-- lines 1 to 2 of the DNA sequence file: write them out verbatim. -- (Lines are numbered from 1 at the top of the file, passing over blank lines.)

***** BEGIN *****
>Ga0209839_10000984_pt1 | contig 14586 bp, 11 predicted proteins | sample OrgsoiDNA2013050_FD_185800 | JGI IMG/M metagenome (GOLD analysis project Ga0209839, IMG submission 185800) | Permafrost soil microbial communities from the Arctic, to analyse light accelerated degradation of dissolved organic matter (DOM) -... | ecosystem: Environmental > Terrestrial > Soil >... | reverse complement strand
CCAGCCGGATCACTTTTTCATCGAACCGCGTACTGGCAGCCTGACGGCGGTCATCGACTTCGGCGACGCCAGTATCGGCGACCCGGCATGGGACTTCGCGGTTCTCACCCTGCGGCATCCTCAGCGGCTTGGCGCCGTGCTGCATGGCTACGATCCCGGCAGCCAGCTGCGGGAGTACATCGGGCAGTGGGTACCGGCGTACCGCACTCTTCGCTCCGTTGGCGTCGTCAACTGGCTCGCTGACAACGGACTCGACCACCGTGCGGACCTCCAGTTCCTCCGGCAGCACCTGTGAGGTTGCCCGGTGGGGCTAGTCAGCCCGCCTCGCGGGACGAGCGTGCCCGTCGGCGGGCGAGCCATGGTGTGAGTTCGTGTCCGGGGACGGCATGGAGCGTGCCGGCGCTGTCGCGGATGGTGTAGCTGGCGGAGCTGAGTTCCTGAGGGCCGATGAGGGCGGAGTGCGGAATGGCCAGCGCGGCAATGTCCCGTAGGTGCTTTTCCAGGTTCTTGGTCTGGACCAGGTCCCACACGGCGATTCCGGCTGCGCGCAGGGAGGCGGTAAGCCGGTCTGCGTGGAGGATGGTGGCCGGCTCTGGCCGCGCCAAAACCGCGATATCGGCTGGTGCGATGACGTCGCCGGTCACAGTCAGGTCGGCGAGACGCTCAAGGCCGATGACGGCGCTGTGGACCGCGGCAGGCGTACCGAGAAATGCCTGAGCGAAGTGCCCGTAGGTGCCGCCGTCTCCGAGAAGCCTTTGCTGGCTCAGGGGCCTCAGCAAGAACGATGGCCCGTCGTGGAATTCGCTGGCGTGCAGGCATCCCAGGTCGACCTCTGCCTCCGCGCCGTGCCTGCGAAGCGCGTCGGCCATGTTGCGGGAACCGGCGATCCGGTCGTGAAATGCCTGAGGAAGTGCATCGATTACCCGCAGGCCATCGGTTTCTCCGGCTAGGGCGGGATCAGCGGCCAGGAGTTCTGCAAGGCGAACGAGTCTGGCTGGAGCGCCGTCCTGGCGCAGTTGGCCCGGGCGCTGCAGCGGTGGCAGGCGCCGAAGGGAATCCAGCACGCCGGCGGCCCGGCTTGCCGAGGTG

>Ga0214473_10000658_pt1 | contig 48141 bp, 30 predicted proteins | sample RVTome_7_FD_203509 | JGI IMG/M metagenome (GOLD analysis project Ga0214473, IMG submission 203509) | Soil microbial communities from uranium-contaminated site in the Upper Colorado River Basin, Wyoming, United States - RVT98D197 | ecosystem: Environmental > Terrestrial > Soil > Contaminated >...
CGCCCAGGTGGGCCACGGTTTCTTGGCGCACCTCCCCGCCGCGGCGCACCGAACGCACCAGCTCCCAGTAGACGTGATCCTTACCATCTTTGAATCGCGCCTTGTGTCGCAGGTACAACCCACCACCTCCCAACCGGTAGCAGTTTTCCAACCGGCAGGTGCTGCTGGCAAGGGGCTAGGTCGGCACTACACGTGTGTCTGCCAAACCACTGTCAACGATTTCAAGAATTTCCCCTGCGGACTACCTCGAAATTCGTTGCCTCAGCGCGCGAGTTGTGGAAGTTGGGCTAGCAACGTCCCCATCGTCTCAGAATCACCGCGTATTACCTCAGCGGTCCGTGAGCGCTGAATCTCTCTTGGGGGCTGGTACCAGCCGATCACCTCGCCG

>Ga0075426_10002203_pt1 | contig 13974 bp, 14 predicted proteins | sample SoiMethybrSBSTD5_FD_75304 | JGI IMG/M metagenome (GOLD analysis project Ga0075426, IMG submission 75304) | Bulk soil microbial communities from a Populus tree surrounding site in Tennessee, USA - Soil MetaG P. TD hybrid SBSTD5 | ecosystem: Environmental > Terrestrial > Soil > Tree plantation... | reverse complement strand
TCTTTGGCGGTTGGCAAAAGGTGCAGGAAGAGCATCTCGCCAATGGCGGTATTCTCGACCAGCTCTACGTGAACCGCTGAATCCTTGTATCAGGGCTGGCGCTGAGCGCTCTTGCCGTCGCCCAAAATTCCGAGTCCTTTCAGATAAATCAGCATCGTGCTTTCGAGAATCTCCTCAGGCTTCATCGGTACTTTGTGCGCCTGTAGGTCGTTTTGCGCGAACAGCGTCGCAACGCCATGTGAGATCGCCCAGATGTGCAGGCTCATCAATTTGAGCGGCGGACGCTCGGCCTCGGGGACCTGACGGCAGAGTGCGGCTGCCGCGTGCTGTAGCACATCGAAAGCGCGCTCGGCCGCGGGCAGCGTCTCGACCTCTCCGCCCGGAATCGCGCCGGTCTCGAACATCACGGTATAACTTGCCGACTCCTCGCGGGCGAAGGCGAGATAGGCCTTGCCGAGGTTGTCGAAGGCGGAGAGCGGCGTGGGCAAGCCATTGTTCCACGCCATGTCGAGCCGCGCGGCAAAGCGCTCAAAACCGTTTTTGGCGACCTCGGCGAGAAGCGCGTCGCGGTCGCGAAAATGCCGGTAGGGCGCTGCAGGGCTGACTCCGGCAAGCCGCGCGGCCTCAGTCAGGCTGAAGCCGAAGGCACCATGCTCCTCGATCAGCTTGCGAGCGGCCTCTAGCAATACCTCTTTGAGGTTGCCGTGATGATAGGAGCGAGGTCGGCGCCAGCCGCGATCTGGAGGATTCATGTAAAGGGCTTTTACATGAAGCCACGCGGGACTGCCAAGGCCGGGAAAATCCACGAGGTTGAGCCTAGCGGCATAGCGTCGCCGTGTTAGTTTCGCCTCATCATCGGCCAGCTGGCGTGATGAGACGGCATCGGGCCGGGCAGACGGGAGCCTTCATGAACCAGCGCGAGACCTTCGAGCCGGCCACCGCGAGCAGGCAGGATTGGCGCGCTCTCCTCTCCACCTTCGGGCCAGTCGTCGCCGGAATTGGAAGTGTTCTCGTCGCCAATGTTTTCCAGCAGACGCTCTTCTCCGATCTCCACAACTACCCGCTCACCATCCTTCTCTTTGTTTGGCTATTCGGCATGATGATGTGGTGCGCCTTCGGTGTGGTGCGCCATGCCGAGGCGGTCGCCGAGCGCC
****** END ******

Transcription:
>Ga0209839_10000984_pt1 | contig 14586 bp, 11 predicted proteins | sample OrgsoiDNA2013050_FD_185800 | JGI IMG/M metagenome (GOLD analysis project Ga0209839, IMG submission 185800) | Permafrost soil microbial communities from the Arctic, to analyse light accelerated degradation of dissolved organic matter (DOM) -... | ecosystem: Environmental > Terrestrial > Soil >... | reverse complement strand
CCAGCCGGATCACTTTTTCATCGAACCGCGTACTGGCAGCCTGACGGCGGTCATCGACTTCGGCGACGCCAGTATCGGCGACCCGGCATGGGACTTCGCGGTTCTCACCCTGCGGCATCCTCAGCGGCTTGGCGCCGTGCTGCATGGCTACGATCCCGGCAGCCAGCTGCGGGAGTACATCGGGCAGTGGGTACCGGCGTACCGCACTCTTCGCTCCGTTGGCGTCGTCAACTGGCTCGCTGACAACGGACTCGACCACCGTGCGGACCTCCAGTTCCTCCGGCAGCACCTGTGAGGTTGCCCGGTGGGGCTAGTCAGCCCGCCTCGCGGGACGAGCGTGCCCGTCGGCGGGCGAGCCATGGTGTGAGTTCGTGTCCGGGGACGGCATGGAGCGTGCCGGCGCTGTCGCGGATGGTGTAGCTGGCGGAGCTGAGTTCCTGAGGGCCGATGAGGGCGGAGTGCGGAATGGCCAGCGCGGCAATGTCCCGTAGGTGCTTTTCCAGGTTCTTGGTCTGGACCAGGTCCCACACGGCGATTCCGGCTGCGCGCAGGGAGGCGGTAAGCCGGTCTGCGTGGAGGATGGTGGCCGGCTCTGGCCGCGCCAAAACCGCGATATCGGCTGGTGCGATGACGTCGCCGGTCACAGTCAGGTCGGCGAGACGCTCAAGGCCGATGACGGCGCTGTGGACCGCGGCAGGCGTACCGAGAAATGCCTGAGCGAAGTGCCCGTAGGTGCCGCCGTCTCCGAGAAGCCTTTGCTGGCTCAGGGGCCTCAGCAAGAACGATGGCCCGTCGTGGAATTCGCTGGCGTGCAGGCATCCCAGGTCGACCTCTGCCTCCGCGCCGTGCCTGCGAAGCGCGTCGGCCATGTTGCGGGAACCGGCGATCCGGTCGTGAAATGCCTGAGGAAGTGCATCGATTACCCGCAGGCCATCGGTTTCTCCGGCTAGGGCGGGATCAGCGGCCAGGAGTTCTGCAAGGCGAACGAGTCTGGCTGGAGCGCCGTCCTGGCGCAGTTGGCCCGGGCGCTGCAGCGGTGGCAGGCGCCGAAGGGAATCCAGCACGCCGGCGGCCCGGCTTGCCGAGGTG